I wanted to add that as robeet said, being spot on with your speed is critical.  I don't have quartz lock and in the past have used a strobe, but that assumes I've got a true, constant 60hz power supply and sorry, but I don't accept that's what they're feeding the house, so until I get a proper power supply for the TT, I've gone to pitch matching.  I have several test records with tones on them, so I run those while playing the same tone from a WAV.  Unfortunately while this works very well, it's also going to let you know the hard way if you've got any wow and flutter to contend with.


    Message was edited by: JiminMissouri

  • JiminMissouri Level 2 (465 points)

    Here's the original thread on vinyl matching


  • mracole Level 4 (1,085 points)

    Selection of Tools


    There are many 3rd Party tools that can assist from basic utilities such as ClickRepair to audio recording tools such as Audacity and Golden Records (


    There are even bespoke service companies that will complete the conversion for you, for example


    Selection of Source


    Working from the source, assuming that you have a good turntable and amplifier the next critical component is the Analogue to Digital conversion for entry of the signal into the Computer.  A great article covering the basics can be found at


    Whilst it is possible to simply connect to the basic input of a standard sound card these are typically not of hi-fi quality and biased towards applications such as gaming.  A good route is to look into USB 2.0 audio input devices such as ESI's Dr DAC  Or specialist devices such as ESI's Phonorama  Other providers such as Behringer and Focusrite offer excellent alternatives.  A helpful discussion on the alternates is provided at


    Inside Knowledge for iTunes Match


    The key tips drawn from the posts by Roebeet and Jim are excellent, in particular




    There are really two major objectives:


    1.  To add really good Vinyl recordings into the iTunes library;


    2.  To support a good chance of iTunes Match being able to 'match' Songs.


    This thread really addresses (1), for a variety of reasons success with (2) appears to be c.20-40% which whilst good is clearly less than with digital source such as iTunes Store, CD Rips or Amazon.

  • roebeet Level 2 (430 points)

    I personally own a Furutech GT40, btw.  It's not cheap ($525 USD retail, although you can find a deal if you look).   I use this not only as a DAC, but also for its phono-stage as well as a headphone map, and an ADC to do needle drops - so it has multiple uses.   Most of my earlier tests with iTM were not done with this tool,    I was using a cheap Sherwood receiver phono amp, but it was likely inferior to what I curently use.  But so far the GT40 setup has not given me better Matching results (generally my results have been worse, but it could just be the records I've tested so far).  I do try to Match just out of curiosity, more than anything else.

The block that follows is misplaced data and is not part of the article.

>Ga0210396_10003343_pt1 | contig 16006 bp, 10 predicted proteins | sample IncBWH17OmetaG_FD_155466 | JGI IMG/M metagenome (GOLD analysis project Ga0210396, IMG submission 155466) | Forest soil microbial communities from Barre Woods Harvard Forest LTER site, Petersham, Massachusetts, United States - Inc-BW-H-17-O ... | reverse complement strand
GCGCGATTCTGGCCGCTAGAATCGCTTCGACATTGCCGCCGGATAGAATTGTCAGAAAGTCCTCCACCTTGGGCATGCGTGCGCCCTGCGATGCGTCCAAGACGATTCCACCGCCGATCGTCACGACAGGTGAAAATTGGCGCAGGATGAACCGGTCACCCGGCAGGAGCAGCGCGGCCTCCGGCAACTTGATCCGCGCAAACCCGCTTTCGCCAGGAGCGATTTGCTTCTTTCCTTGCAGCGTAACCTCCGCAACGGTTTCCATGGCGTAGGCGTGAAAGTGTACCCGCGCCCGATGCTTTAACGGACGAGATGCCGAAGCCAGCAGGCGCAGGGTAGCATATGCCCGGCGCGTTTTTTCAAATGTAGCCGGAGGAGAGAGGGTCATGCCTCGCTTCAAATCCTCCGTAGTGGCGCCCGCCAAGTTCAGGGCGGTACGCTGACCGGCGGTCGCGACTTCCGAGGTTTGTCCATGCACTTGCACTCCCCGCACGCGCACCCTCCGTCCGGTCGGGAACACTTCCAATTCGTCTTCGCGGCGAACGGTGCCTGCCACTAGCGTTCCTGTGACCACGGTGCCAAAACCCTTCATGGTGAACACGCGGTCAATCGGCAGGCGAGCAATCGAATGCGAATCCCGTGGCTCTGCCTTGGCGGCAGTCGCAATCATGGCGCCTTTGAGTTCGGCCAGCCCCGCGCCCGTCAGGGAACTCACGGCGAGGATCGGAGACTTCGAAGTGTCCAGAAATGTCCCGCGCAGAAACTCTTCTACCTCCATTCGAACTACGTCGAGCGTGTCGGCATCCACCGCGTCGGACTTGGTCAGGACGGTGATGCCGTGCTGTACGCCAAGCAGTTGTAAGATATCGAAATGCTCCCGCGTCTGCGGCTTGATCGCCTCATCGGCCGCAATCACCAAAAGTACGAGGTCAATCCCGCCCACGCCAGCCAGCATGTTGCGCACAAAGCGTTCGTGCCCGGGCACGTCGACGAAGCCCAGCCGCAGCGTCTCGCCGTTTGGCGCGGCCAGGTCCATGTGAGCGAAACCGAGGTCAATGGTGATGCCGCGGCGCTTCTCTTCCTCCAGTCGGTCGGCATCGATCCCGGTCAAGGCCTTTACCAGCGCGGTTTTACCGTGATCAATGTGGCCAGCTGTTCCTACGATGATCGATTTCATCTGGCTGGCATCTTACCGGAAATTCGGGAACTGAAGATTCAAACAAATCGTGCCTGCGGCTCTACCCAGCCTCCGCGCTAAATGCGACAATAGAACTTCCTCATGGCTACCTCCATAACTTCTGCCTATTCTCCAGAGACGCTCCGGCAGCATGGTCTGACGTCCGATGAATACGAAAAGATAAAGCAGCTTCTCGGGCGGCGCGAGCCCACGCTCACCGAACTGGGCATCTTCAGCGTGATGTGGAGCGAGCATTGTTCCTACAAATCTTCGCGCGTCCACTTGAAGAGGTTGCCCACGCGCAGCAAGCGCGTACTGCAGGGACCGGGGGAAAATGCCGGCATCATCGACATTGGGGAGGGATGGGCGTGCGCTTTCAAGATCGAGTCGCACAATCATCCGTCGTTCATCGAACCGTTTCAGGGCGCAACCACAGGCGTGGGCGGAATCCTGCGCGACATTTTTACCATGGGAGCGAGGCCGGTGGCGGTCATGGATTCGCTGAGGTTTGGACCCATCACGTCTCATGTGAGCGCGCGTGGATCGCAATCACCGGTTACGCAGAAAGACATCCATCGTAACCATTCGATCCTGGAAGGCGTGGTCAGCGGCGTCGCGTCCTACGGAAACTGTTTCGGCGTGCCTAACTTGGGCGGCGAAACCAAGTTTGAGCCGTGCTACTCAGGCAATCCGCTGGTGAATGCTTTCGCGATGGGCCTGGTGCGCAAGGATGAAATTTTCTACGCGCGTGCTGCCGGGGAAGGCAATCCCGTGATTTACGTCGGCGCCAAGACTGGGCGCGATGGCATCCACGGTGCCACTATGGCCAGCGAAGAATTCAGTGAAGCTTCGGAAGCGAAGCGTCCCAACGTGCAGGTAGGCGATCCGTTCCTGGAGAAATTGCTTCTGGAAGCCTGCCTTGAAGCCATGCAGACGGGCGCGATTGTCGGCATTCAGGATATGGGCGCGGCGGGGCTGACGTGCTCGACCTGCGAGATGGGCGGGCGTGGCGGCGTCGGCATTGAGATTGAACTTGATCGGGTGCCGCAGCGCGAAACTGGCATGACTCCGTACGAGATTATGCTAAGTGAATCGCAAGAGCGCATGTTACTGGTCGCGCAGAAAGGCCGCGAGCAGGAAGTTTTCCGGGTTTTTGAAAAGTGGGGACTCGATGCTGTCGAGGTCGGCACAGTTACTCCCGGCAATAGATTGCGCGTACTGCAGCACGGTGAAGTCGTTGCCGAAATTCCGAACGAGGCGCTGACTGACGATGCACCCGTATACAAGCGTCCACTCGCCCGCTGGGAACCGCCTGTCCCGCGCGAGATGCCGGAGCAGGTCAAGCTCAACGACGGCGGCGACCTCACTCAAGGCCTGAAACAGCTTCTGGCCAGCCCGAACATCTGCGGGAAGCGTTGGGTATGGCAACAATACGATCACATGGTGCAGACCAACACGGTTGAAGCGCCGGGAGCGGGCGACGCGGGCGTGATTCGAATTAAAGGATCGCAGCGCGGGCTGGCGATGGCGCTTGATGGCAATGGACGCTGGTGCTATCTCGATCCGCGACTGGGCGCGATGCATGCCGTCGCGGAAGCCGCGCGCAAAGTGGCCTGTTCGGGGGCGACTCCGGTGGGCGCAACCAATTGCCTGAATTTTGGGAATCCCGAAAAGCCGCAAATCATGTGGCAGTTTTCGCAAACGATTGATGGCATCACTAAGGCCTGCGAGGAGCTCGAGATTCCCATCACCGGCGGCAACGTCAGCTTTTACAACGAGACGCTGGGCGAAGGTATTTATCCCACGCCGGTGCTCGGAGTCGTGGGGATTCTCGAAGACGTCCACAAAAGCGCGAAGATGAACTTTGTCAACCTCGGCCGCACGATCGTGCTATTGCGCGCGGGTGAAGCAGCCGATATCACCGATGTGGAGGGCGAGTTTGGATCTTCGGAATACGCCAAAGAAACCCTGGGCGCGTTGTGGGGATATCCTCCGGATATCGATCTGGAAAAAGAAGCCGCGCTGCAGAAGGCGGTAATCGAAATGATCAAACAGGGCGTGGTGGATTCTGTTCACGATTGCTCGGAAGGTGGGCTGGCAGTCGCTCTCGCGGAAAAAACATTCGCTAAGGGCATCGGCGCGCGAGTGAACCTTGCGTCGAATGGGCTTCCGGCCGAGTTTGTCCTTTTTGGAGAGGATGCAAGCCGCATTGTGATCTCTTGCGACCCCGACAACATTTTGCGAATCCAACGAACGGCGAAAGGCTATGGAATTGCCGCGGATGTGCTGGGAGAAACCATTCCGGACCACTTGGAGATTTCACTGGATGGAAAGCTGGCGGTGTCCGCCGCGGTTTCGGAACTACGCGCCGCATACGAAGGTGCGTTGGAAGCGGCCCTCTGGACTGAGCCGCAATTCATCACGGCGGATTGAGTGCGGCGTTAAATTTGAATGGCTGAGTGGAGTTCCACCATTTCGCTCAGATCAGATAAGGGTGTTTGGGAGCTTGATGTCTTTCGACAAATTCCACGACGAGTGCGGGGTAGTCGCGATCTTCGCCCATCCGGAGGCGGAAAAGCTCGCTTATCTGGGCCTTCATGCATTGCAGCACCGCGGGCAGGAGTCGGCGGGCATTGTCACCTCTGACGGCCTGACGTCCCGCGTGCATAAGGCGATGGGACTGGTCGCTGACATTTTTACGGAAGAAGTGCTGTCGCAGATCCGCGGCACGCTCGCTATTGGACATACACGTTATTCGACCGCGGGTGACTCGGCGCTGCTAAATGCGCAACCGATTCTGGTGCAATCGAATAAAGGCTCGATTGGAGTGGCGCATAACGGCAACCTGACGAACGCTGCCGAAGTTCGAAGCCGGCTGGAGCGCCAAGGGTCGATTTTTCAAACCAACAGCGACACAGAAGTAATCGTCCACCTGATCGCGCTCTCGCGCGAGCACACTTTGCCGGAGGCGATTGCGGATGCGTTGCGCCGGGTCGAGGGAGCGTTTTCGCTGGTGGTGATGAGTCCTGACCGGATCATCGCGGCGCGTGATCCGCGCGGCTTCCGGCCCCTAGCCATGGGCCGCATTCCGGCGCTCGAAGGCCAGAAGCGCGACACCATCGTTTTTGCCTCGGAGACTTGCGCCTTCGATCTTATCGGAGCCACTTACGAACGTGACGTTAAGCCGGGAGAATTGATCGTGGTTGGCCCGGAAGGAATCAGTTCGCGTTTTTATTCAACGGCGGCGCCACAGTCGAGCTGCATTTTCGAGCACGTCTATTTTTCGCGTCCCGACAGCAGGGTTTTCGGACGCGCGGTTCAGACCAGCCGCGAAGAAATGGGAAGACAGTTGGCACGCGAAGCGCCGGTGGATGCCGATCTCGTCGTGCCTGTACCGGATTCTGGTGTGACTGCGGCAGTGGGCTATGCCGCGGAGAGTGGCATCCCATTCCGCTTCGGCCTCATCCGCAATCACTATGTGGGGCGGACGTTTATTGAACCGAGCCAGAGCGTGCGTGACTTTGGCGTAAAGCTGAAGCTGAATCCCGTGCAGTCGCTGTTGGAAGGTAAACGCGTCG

The GT40 has a USB interface into your PC, and does true 24/96 input.   I'm not using this for iTunes Match because, quite frankly, I find my needle drops to sound better than what Apple offers (sorry Apple!).   I also find ClickRepair to be the best $40 I've ever spent, as it really does a fantastic job with reducing pops and clicks without distorting the overall sound.  I usually use it lightly at setting 20, unless I have a really messy record.   My DAP is a Cowon D3 which does support 24/96 FLAC files, so I can use this with my GT40 for playback.   iPods / iPhones do not support 24/96 playback yet, and I don't believe the iPad does either (except with a third-party tool, possibly).

  • mracole Level 4 (1,085 points)

    Roebeet excellent insight many thanks.  Certainly the analogue to digital conversion capabilities of your GT40 are very good.  Using such a device to ensure high quality capture and playback makes a great deal of sense.  In the UK the GT40 is currently c.£400 or so WIntAodZkj73Q.


    It is interesting that you have not found improvements in iTunes Match results - playback of decent source files through the hi fi must be the primary driver here - spending the time needed to convert from lp to iTunes Song would be a terrible waste if the resulting material were significantly less than the available 24/96 quality.


    Of course for playback on mobile devices such as laptop, iPod, iPad your note is accurate these devices do not have the capability to exploit the higher quality source material.  Further, many vinyl lps may not have such a demanding dynamic range.  It is hi fi playback on medium to high end equipment that will benefit from the higher quality source.

  • roebeet Level 2 (430 points)